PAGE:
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VaRene Martin is seen recording NAFOA’s first podcast series titled: Standing for Tomorrow! Featuring Tribal Chairwoman Erica M. Pinto of the Jamul Indian Village and Rincon Chairman Bo Mazzetti, sponsored by Wells Fargo. Stay tuned for more podcast updates.
NAFOA: 5 Things You Need to Know this Week
NAFOA is here to keep you informed about the latest news and resources.
Monday, December 7, 2020
Source: NAFOA

1. EVENTS:
TREASURY TRIBAL ADVISORY COMMITTEE PUBLIC MEETING CALL-IN DETAILS (LISTEN-ONLY)
The U.S. Department of the Treasury Tribal Advisory Committee (TTAC) will convene a public meeting on Wednesday, December 9, 2020 from 1:00 PM EST to 4:00 PM EST. The meeting will be held via teleconference to accommodate the current COVID-19 health and economic crisis.

Call-In Details:
Number: 1-888-455-7136 or 1-773-799-3680
Participant Code: 1776915
Conference Number: 1865890

If you have any questions please email TTAC@treasury.gov or Emery@nafoa.org.

2. PROFESSIONAL DEVELOPMENT:
NAFOA INSTITUTE WEBINAR: WHAT IS ECONOMICS?
Economics is an important component to success of all business activities. This course will introduce you to key concepts to understanding economics and its role in successful economic development. Some of these components include: key economic terms, understanding microeconomics and macroeconomics, understanding keys to tribal economics, the role of economics in Indian country, corporate governance, the Multiplier Effect, challenges to economic development, issues for investors, how to attract investors, government economic development programs, (e.g., disaster economics , and using economics to move enterprises forward). We will also refer participants to additional resources to expand on the training.

Register for free and join NAFOA on December 14 at 2:30 ET.

3. POLITICS:
WHAT A JOE BIDEN CABINET PICK MIGHT MEAN FOR NATIVE AMERICANS—AND DEMOCRATS
“Haaland was getting harder and harder to schedule. The freshman representative from New Mexico had spent much of the past two years campaigning, first for Elizabeth Warren then for Joe Biden, kicking off phone banks, speaking at virtual events and fundraising. The congresswoman had been a team player, by all accounts, but now she was pivoting to run for a party leadership position in the House. She has since dropped that effort, but her name continues to be pushed by everyone from Republican colleagues to far-left activists for an even bigger role: a spot in Biden’s Cabinet to head up the agency that manages U.S. public lands, natural resources and Indian affairs.

If that happens, Haaland’s already trailblazing career would reach echelons never before touched by a Native American. A tribal citizen of the Laguna Pueblo, Haaland would not only be the first Native person to oversee the Department of Interior, which handles much of the federal government’s nation-to-nation relationship with the 574 federally recognized American Indian and Alaska Native tribal communities, but also the first-ever Native American Cabinet secretary in U.S. history.”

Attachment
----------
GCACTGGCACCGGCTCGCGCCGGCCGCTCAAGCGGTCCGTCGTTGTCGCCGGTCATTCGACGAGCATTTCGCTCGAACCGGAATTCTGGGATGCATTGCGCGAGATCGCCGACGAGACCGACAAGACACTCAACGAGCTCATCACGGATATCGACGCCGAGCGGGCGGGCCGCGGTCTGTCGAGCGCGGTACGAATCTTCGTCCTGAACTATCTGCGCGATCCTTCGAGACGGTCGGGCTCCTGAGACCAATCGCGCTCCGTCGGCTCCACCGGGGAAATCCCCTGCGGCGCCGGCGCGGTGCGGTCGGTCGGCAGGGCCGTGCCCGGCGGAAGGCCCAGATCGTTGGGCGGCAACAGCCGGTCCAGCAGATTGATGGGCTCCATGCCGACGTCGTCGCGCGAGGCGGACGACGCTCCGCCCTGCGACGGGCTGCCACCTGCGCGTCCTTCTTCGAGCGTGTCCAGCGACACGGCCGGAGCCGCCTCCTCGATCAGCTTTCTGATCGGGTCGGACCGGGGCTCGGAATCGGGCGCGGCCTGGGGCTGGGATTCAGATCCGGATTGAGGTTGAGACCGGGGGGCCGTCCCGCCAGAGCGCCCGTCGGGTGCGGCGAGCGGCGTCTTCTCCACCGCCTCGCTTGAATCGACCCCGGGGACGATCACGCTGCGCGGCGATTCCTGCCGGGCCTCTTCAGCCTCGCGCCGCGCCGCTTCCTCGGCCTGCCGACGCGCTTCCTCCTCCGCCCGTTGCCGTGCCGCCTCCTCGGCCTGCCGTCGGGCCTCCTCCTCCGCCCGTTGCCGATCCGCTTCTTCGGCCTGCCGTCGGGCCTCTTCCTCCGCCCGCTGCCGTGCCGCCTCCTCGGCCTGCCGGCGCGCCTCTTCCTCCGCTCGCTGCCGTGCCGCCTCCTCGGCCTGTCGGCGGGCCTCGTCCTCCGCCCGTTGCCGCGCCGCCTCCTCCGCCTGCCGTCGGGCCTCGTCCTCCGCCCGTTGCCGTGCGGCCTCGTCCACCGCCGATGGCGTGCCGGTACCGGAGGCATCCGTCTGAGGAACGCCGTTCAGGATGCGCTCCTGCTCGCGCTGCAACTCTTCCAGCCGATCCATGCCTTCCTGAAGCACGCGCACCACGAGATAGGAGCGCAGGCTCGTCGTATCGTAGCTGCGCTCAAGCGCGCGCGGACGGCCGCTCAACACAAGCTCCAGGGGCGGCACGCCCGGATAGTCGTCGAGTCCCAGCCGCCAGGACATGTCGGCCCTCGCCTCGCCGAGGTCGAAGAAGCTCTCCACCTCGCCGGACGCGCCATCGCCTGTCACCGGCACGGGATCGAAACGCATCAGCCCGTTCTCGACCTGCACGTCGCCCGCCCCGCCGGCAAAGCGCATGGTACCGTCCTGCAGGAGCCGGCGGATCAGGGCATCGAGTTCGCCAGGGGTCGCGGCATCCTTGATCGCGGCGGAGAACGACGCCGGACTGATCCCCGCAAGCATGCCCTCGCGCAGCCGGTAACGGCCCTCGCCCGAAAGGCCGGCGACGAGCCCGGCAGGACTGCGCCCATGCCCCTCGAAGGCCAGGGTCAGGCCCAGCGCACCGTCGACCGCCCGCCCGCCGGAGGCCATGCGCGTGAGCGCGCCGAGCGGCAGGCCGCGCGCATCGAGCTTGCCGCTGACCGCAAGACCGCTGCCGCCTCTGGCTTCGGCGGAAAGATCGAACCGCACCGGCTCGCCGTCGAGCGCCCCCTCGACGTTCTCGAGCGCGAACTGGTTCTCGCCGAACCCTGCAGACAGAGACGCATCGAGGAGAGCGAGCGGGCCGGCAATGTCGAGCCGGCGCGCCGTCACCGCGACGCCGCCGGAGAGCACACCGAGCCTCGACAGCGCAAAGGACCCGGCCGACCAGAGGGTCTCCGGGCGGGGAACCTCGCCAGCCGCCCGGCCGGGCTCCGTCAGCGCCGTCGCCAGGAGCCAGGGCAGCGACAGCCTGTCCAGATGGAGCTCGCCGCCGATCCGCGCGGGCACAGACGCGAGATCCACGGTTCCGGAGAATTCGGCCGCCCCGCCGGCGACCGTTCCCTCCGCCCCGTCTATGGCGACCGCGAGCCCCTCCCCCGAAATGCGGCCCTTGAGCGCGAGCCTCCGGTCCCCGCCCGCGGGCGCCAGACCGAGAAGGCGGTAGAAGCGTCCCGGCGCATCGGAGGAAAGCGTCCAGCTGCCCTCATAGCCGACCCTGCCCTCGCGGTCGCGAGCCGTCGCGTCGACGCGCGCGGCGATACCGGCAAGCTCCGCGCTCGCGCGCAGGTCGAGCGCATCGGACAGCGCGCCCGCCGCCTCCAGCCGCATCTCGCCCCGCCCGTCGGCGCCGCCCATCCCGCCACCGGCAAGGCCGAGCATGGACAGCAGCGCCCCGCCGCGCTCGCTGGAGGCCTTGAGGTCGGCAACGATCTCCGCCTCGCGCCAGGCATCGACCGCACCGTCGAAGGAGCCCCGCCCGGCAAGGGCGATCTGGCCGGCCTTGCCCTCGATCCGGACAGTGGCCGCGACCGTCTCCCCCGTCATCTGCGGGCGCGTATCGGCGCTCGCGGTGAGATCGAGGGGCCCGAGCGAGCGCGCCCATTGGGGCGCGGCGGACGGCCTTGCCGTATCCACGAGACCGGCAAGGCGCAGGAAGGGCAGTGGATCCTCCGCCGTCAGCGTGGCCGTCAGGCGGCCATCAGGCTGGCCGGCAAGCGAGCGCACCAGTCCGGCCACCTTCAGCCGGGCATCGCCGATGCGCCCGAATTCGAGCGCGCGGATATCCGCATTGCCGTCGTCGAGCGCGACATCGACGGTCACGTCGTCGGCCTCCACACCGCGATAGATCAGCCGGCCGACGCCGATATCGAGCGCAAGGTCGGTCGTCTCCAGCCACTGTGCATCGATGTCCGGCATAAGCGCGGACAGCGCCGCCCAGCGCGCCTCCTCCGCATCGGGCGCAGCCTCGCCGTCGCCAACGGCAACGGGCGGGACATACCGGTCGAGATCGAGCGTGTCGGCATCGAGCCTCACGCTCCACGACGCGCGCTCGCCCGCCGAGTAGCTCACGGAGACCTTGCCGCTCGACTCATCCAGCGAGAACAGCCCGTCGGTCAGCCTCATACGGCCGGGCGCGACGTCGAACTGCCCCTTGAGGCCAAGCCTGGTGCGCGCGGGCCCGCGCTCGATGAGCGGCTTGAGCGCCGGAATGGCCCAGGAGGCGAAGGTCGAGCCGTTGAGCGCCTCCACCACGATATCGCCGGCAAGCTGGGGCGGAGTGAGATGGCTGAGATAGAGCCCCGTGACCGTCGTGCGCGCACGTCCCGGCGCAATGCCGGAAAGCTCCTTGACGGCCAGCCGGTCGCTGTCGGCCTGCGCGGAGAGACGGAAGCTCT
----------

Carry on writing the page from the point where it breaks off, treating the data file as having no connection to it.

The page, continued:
Read more from Politico.

4. EDUCATION:
COBELL GRADUATE SUMMER RESEARCH FELLOWSHIP PROGRAM
Cobell Graduate Summer Research Fellowship Program awards support American Indian and Alaska Native graduate students with a summer research stipend of $5000 to fund graduate research projects. The award is designed to support the student’s master’s thesis or doctoral dissertation research. Students must partner with a faculty adviser to endorse the proposal and supervise the work. Priority is given to doctoral-level applicants and applicants with a cumulative GPA of 3.0 or higher on a 4.0 scale.

The deadline for the student portion of the application is January 10, 2020, without exception. The FINAL deadline for a reference/letter of support to be submitted is January 17, 2020, without exception.

Learn more about and apply for the fellowship program.

5. MEMBER TRIBE NEWS:
MILLE LACS BAND’S TRIBAL EMERGENCY RESPONSE COMMITTEE (TERC) RESPONDS TO COVID-19 SURGE IN MINNESOTA
“A dramatic increase in COVID-19 cases throughout rural Minnesota — and in the District I community — led the Mille Lacs Band’s Tribal Emergency Response Committee (TERC) on November 12 to call for enhanced safety measures to protect our communities while continuing to provide necessary services to Band members.

The TERC voted unanimously to transition to virtual service delivery of all Band government, health, and education services that can be delivered in a virtual environment.

“COVID-19 continues to spread unchecked throughout much of Minnesota and is a growing threat to our reservation communities,” said Chief Executive Melanie Benjamin. “Maintaining government services is critical to our Band members, but we must do so in a way that keeps everyone healthy and in the fight against this virus.””

Read more from millielacsband.com. Millie Lacs Band of Ojibwe Chief Executive Melanie Benjamin serves as the Secretary of NAFOA’s Board of Directors.